interdisciplinary is the future

I was thrilled to hear the new President of the University of Connecticut, Susan Herbst, on WNPR’s “Where We Live,” say very early in her interview, “interdisciplinary is the future.”


I hope the music department hears you!  I hope it becomes the pervasive attitude that we can’t do what we do by simply focusing on what has been done before.  Rather, we need to build on what has been done before, and reach further, pull from a broader spectrum of resources to go deeper into our specialty.

It almost seems ironic.  It definitely seems more difficult.  But it’s the future!

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2 Responses to interdisciplinary is the future

  1. wahoofive says:

    I don’t get what you’re saying. Interdisciplinary would mean connecting music study with art, drama, history, science, politics, etc. No one thinks universities should “focus on what has been done before”; the whole publish-or-perish premise is that universities exist in part to extend knowledge. One way to do this is through interdisplinary studies; but it’s not the only way. If you think your department has stagnated, that’s a problem that needs addressing, but focusing on “interdisciplinary” studies doesn’t address that directly; it just puts a priority on a particular subset of scholarship.

    Prez Herbst’s point seemed to be that interdisciplinary studies were the way in which scholarship can best provide solutions to social problems, which is fine (especially in the sciences), but that’s not the only function of a university, and certainly not a music department. We can have a positive influence on society through composing, performing, understanding — and these are things we can effect with or without interdisciplinary work.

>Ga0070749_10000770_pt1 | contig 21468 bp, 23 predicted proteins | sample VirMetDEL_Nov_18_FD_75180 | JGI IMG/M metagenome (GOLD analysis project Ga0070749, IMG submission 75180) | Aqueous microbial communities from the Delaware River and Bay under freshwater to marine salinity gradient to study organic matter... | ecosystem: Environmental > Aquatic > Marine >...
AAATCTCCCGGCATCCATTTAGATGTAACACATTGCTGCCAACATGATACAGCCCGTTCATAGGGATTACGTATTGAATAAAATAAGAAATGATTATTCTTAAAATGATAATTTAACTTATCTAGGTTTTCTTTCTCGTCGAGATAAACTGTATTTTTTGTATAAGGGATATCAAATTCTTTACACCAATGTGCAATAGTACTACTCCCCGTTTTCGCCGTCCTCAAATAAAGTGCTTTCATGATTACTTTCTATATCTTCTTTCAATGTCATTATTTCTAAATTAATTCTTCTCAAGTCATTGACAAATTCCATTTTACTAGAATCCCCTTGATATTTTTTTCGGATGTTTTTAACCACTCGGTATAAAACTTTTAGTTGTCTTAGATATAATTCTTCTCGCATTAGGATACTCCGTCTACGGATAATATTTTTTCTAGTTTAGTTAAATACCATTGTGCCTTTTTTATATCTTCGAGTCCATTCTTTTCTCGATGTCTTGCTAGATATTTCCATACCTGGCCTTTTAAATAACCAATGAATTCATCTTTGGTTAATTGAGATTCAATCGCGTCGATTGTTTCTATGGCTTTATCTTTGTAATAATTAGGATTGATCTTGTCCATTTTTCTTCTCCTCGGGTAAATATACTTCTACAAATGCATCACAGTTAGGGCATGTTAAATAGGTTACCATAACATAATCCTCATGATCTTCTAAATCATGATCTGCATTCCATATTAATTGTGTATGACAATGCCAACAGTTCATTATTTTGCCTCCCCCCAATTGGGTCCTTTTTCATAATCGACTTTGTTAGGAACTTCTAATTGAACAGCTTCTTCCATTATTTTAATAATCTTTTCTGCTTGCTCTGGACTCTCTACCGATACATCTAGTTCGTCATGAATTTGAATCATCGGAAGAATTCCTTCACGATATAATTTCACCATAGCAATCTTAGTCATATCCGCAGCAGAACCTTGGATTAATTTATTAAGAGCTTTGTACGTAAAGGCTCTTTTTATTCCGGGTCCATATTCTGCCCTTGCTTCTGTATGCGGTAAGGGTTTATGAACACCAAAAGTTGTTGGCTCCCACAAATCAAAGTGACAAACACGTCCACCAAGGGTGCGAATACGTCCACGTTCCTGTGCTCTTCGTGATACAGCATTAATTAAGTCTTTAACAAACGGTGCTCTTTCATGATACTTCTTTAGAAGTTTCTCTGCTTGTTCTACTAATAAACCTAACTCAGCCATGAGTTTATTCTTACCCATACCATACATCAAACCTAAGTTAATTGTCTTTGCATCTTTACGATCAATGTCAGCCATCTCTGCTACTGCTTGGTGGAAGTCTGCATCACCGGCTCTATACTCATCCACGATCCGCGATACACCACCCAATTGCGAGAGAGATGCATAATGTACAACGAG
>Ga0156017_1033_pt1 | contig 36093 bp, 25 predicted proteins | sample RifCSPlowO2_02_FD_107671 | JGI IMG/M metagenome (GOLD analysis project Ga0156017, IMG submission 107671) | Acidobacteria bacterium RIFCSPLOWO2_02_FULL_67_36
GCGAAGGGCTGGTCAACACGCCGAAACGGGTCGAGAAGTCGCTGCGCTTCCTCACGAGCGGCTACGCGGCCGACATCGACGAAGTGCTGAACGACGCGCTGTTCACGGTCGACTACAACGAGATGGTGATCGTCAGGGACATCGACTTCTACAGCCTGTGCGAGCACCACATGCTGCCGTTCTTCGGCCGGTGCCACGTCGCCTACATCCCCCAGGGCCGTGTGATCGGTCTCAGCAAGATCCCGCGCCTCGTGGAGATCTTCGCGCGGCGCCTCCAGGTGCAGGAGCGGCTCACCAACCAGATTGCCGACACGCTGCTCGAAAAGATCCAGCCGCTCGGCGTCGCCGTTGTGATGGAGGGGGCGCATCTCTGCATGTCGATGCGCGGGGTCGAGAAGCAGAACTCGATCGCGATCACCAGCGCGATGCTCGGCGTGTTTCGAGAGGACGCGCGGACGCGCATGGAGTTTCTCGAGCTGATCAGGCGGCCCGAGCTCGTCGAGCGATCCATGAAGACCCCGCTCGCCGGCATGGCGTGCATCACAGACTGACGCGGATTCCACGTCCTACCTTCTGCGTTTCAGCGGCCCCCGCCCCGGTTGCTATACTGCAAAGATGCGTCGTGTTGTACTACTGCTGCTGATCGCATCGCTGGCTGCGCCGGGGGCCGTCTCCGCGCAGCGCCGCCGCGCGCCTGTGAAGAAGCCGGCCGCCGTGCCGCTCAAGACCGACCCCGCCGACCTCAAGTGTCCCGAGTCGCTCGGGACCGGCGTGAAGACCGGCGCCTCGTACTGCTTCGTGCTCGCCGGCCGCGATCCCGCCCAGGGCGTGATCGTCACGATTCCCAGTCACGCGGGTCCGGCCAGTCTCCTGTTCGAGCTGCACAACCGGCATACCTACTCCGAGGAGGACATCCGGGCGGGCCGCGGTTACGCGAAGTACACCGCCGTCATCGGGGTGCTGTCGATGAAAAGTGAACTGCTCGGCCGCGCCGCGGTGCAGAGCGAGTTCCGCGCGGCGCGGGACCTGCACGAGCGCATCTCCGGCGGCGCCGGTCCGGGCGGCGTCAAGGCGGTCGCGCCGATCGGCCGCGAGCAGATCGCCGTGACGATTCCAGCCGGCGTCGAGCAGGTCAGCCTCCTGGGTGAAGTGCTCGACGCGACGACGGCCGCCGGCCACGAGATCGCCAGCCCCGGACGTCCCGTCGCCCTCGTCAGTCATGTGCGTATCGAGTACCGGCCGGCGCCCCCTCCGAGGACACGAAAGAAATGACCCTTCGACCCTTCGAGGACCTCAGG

I’m eager to hear more of your thoughts on this matter.

    • amelianp says:

      For my “Thoughtful Gestures” article, I got help from Ross Buck in the communications department and was guided by some of his grad students so that I could write an article about conducting as empathic communication. It wasn’t strictly a musical topic, but it is every bit a conducting topic. And now the University of Washington School of Music is doing research into mirror neurons in ensemble singers.

      Music professors at UConn had no interest, wishing me all the best, but dismissing it because I wasn’t writing about music. But knowing what I do now about the theories of empathic communication has improved my conducting, which results in better performances.

      Of course, someone needs to compose and do analysis and historical research and perform, but what’s coming next is embracing the fact that music isn’t only interesting for its own sake. Highly trained musicians are going to be very helpful in doing research that scientists of all sorts may be interested in but don’t know enough about music to do without us.

      Studying music is good, but it isn’t the end.

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